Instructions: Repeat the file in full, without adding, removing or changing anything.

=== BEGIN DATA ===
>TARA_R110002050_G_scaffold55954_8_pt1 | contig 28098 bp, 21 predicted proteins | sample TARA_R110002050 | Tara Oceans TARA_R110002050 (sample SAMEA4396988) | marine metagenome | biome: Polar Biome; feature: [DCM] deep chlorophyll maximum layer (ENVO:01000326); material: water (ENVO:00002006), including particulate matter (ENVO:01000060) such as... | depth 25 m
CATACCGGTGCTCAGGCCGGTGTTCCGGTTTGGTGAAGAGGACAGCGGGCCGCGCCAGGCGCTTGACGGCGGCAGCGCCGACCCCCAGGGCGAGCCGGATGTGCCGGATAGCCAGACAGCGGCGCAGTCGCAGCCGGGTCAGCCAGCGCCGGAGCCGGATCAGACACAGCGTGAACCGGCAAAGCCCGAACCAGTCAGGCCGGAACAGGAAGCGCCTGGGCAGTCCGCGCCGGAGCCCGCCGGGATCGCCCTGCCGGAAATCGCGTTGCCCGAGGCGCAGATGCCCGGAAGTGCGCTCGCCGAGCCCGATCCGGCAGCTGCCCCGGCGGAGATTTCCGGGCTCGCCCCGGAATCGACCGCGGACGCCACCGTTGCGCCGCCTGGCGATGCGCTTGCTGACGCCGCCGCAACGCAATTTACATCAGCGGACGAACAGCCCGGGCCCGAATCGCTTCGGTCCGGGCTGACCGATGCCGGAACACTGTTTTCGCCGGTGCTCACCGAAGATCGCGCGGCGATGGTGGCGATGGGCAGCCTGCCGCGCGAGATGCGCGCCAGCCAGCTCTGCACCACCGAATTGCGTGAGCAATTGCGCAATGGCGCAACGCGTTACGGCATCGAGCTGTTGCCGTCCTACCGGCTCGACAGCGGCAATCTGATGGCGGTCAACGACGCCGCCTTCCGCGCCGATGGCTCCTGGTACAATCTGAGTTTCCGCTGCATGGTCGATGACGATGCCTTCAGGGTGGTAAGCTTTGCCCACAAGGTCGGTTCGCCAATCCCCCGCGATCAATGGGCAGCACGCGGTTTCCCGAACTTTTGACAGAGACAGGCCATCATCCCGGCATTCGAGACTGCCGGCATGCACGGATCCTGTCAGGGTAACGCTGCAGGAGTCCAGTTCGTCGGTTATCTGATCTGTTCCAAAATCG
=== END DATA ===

>TARA_R110002050_G_scaffold55954_8_pt1 | contig 28098 bp, 21 predicted proteins | sample TARA_R110002050 | Tara Oceans TARA_R110002050 (sample SAMEA4396988) | marine metagenome | biome: Polar Biome; feature: [DCM] deep chlorophyll maximum layer (ENVO:01000326); material: water (ENVO:00002006), including particulate matter (ENVO:01000060) such as... | depth 25 m
CATACCGGTGCTCAGGCCGGTGTTCCGGTTTGGTGAAGAGGACAGCGGGCCGCGCCAGGCGCTTGACGGCGGCAGCGCCGACCCCCAGGGCGAGCCGGATGTGCCGGATAGCCAGACAGCGGCGCAGTCGCAGCCGGGTCAGCCAGCGCCGGAGCCGGATCAGACACAGCGTGAACCGGCAAAGCCCGAACCAGTCAGGCCGGAACAGGAAGCGCCTGGGCAGTCCGCGCCGGAGCCCGCCGGGATCGCCCTGCCGGAAATCGCGTTGCCCGAGGCGCAGATGCCCGGAAGTGCGCTCGCCGAGCCCGATCCGGCAGCTGCCCCGGCGGAGATTTCCGGGCTCGCCCCGGAATCGACCGCGGACGCCACCGTTGCGCCGCCTGGCGATGCGCTTGCTGACGCCGCCGCAACGCAATTTACATCAGCGGACGAACAGCCCGGGCCCGAATCGCTTCGGTCCGGGCTGACCGATGCCGGAACACTGTTTTCGCCGGTGCTCACCGAAGATCGCGCGGCGATGGTGGCGATGGGCAGCCTGCCGCGCGAGATGCGCGCCAGCCAGCTCTGCACCACCGAATTGCGTGAGCAATTGCGCAATGGCGCAACGCGTTACGGCATCGAGCTGTTGCCGTCCTACCGGCTCGACAGCGGCAATCTGATGGCGGTCAACGACGCCGCCTTCCGCGCCGATGGCTCCTGGTACAATCTGAGTTTCCGCTGCATGGTCGATGACGATGCCTTCAGGGTGGTAAGCTTTGCCCACAAGGTCGGTTCGCCAATCCCCCGCGATCAATGGGCAGCACGCGGTTTCCCGAACTTTTGACAGAGACAGGCCATCATCCCGGCATTCGAGACTGCCGGCATGCACGGATCCTGTCAGGGTAACGCTGCAGGAGTCCAGTTCGTCGGTTATCTGATCTGTTCCAAAATCG